continuous improvement of manufacturing processes in order to reduce future
- Production updates / Quality Monitoring: Can you, the importer, get
regular updates on the status of production, including photos of raw
materials, components or parts, etc. If you want such updates, include them
as terms and conditions in your purchase order and go over the terms and
conditions one by one with the supplier.
- Factory or Trading company: You want to know which the supplier is; each
has advantages, but if you want a product or packaging changed or the
quality control process changed, a trading company may have less ability to
control these changes. If you want smaller quantities or someone to
interface with the manufacturer on your behalf, a trading company can be
very helpful. In general, the wider the range of products displayed at the
show, the more likely the company is a trading company.
- Visiting the factory: If you find one or two suppliers that you are really
interested in, you may ask to visit their factory. This will likely entail a
trip into mainland China, where English is not widely spoken, so plan this
well. Among other things, U.S. citizens do need a Visa to enter China
(although not Hong Kong).
- Export License: Mainland Chinese companies can only export if they have an
export license. Sometimes the factory doesn't, and they go through an
import/export company in order to export. This can somewhat complicate the
transaction by adding another party; ask the supplier how he'll handle this.
Placing your order
You can, in fact, place an order while at the show. Many global buyers come
to China trade shows and meet with the suppliers they've been doing business
with for many years, placing their entire season's orders at the booth on
the show floor. Someone new to sourcing from China probably doesn't want to
take this big a step; instead he'll likely start by requesting several
suppliers send samples after the show (often paying for the samples and
their shipping). If the samples meet your requirements, you can start with a
small trial order. The trial order mitigates the risk of a big order not
meeting your needs. You may also consider hiring a third party inspection
company to inspect product after it has been manufactured but before it
Do also take advantage of the buyers that are at the show - talk to the
buyers in the booth of the supplier you're visiting and see which ones have
done business with that supplier and get their feedback. Talk to other
buyers at the show to learn more about importing from China. This networking
itself is a free educational opportunity and can be invaluable.
Valuable information on how to source products – via conferences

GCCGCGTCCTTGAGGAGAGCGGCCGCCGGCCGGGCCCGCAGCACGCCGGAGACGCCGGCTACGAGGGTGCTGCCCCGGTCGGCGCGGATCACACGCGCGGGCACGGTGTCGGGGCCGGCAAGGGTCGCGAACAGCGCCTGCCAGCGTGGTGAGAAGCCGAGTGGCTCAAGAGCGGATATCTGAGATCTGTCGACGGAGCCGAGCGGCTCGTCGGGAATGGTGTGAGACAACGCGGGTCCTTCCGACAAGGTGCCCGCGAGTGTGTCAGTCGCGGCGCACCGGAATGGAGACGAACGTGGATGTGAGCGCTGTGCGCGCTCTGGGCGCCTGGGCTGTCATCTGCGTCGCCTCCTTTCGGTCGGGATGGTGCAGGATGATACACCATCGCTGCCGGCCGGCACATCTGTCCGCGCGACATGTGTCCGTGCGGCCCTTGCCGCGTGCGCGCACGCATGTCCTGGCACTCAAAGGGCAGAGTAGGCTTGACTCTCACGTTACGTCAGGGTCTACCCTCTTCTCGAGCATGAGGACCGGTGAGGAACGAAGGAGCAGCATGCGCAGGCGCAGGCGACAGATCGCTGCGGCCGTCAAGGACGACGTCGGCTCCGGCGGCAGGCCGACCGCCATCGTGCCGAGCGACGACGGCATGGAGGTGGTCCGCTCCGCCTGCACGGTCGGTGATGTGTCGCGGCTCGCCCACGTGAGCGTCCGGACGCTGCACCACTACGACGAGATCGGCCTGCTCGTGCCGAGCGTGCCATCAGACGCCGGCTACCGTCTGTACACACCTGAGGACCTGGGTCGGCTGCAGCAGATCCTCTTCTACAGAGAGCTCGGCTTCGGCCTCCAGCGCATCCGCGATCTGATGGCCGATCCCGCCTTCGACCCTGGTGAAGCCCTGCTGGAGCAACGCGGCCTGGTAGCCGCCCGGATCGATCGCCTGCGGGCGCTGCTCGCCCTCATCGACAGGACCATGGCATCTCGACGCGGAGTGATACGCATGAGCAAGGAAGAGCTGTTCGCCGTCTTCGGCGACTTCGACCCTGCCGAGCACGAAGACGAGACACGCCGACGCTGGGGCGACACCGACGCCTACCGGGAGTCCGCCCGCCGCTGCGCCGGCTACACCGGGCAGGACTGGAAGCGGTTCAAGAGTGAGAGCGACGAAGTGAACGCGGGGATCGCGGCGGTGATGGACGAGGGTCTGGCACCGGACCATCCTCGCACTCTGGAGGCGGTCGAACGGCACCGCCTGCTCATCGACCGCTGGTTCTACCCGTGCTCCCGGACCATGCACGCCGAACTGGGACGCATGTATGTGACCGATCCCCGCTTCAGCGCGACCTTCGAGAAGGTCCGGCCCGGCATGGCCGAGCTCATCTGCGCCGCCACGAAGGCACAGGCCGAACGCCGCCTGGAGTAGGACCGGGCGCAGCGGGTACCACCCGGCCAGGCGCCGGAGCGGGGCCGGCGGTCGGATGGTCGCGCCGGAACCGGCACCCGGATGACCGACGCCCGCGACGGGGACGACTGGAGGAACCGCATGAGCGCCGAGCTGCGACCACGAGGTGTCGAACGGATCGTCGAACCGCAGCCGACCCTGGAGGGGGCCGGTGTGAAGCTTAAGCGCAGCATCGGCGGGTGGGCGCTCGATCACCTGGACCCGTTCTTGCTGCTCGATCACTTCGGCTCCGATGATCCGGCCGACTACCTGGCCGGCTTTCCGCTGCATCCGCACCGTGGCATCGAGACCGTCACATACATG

In addition to meeting with the suppliers, the China Sourcing Fair shows a
free conference program – Buying From China: What New Buyers Need to Know.
See the China Sourcing Fairs web site for details on times and dates.
Getting started is half the battle and these conference sessions may help
you get moving in the right direction.
Year round sourcing
If you're not able to go to Hong Kong for the China Sourcing Fair in October
or April, you can also use the Global Sources website (www.globalsources.com)
year-round to find suppliers, many of whom are also at the shows. The Global
Sources online directory lists a wide range of products from
manufacturers and suppliers, including
digital photo frames and
bags - all from companies Global Sources has physically visited three or
more times to verify they are real companies. Alternatively, if dealing with
suppliers and the import process seems daunting, you go online and purchase
small lots of product direct from China on the
Global Sources Direct web
Although it's not difficult
to get started importing, importing is a serious matter. As the importer,
you are responsible for ensuring that products you import into your country
meet your countries regulations, in addition to your own product
requirements. If you need more information about importing into the U.S. you
can prepare by checking out the
Customs website or check on the
World Customs Organization site under customs web sites for information from
other country's customs departments.
Whether through trade shows, online web sites, or magazines, there are
plenty of resources that can help you get started with the import process.
You start the process of expanding your China supplier base by registering
to attend the next
China Sourcing Fairs.